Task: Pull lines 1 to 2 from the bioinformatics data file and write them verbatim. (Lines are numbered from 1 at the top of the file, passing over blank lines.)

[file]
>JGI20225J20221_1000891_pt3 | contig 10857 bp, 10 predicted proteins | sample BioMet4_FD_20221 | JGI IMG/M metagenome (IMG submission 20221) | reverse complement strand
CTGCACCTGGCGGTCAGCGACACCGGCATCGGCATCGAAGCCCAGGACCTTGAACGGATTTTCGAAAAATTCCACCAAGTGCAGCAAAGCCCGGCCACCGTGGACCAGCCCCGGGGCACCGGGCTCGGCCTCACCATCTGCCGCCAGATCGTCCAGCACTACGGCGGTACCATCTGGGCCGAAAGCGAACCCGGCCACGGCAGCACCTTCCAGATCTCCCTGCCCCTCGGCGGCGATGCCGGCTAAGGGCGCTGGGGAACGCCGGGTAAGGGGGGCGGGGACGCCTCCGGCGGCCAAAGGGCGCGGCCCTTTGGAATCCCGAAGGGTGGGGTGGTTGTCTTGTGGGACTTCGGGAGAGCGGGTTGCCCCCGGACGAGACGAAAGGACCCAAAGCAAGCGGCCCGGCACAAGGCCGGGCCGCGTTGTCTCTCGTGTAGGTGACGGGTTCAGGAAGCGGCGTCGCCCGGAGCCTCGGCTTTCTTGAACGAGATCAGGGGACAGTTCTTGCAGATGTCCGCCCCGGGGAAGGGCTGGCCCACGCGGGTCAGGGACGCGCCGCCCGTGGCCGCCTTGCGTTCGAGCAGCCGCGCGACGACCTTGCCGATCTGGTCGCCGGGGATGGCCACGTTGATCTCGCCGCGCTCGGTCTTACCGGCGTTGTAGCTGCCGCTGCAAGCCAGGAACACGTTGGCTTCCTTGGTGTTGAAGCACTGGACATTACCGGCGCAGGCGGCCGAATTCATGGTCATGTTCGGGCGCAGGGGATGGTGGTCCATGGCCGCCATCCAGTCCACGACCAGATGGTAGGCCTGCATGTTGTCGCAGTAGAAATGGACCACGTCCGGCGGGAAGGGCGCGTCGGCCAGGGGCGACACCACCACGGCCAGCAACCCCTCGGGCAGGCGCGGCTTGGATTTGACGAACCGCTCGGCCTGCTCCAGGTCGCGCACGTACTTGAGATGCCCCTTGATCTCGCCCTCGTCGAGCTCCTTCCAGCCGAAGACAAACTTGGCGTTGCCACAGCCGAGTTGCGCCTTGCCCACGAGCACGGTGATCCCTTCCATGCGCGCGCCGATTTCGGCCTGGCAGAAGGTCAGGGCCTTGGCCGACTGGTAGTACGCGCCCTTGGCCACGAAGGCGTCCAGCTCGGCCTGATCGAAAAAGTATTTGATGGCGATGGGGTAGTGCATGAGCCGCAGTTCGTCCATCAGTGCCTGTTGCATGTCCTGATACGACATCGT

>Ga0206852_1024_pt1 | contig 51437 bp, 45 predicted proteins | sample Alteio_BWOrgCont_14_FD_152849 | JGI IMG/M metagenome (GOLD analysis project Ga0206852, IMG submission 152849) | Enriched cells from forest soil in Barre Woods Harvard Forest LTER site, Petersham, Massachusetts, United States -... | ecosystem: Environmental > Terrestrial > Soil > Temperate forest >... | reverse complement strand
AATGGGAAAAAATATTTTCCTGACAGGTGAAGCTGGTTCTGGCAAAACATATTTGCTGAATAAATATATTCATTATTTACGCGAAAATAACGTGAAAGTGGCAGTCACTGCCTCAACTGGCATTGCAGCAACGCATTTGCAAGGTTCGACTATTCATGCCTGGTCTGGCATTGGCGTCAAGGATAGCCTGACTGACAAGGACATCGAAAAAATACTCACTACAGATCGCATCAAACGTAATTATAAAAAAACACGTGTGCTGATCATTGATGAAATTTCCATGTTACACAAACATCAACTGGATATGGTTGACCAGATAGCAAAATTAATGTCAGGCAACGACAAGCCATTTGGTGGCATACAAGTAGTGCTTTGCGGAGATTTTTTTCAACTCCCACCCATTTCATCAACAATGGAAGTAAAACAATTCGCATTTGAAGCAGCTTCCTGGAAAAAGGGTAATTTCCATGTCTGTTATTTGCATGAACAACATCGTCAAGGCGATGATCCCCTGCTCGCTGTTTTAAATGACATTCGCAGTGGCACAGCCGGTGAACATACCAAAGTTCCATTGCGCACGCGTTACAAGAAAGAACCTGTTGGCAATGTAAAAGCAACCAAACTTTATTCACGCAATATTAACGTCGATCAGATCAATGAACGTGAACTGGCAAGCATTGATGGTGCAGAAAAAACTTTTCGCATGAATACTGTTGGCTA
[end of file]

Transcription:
>JGI20225J20221_1000891_pt3 | contig 10857 bp, 10 predicted proteins | sample BioMet4_FD_20221 | JGI IMG/M metagenome (IMG submission 20221) | reverse complement strand
CTGCACCTGGCGGTCAGCGACACCGGCATCGGCATCGAAGCCCAGGACCTTGAACGGATTTTCGAAAAATTCCACCAAGTGCAGCAAAGCCCGGCCACCGTGGACCAGCCCCGGGGCACCGGGCTCGGCCTCACCATCTGCCGCCAGATCGTCCAGCACTACGGCGGTACCATCTGGGCCGAAAGCGAACCCGGCCACGGCAGCACCTTCCAGATCTCCCTGCCCCTCGGCGGCGATGCCGGCTAAGGGCGCTGGGGAACGCCGGGTAAGGGGGGCGGGGACGCCTCCGGCGGCCAAAGGGCGCGGCCCTTTGGAATCCCGAAGGGTGGGGTGGTTGTCTTGTGGGACTTCGGGAGAGCGGGTTGCCCCCGGACGAGACGAAAGGACCCAAAGCAAGCGGCCCGGCACAAGGCCGGGCCGCGTTGTCTCTCGTGTAGGTGACGGGTTCAGGAAGCGGCGTCGCCCGGAGCCTCGGCTTTCTTGAACGAGATCAGGGGACAGTTCTTGCAGATGTCCGCCCCGGGGAAGGGCTGGCCCACGCGGGTCAGGGACGCGCCGCCCGTGGCCGCCTTGCGTTCGAGCAGCCGCGCGACGACCTTGCCGATCTGGTCGCCGGGGATGGCCACGTTGATCTCGCCGCGCTCGGTCTTACCGGCGTTGTAGCTGCCGCTGCAAGCCAGGAACACGTTGGCTTCCTTGGTGTTGAAGCACTGGACATTACCGGCGCAGGCGGCCGAATTCATGGTCATGTTCGGGCGCAGGGGATGGTGGTCCATGGCCGCCATCCAGTCCACGACCAGATGGTAGGCCTGCATGTTGTCGCAGTAGAAATGGACCACGTCCGGCGGGAAGGGCGCGTCGGCCAGGGGCGACACCACCACGGCCAGCAACCCCTCGGGCAGGCGCGGCTTGGATTTGACGAACCGCTCGGCCTGCTCCAGGTCGCGCACGTACTTGAGATGCCCCTTGATCTCGCCCTCGTCGAGCTCCTTCCAGCCGAAGACAAACTTGGCGTTGCCACAGCCGAGTTGCGCCTTGCCCACGAGCACGGTGATCCCTTCCATGCGCGCGCCGATTTCGGCCTGGCAGAAGGTCAGGGCCTTGGCCGACTGGTAGTACGCGCCCTTGGCCACGAAGGCGTCCAGCTCGGCCTGATCGAAAAAGTATTTGATGGCGATGGGGTAGTGCATGAGCCGCAGTTCGTCCATCAGTGCCTGTTGCATGTCCTGATACGACATCGT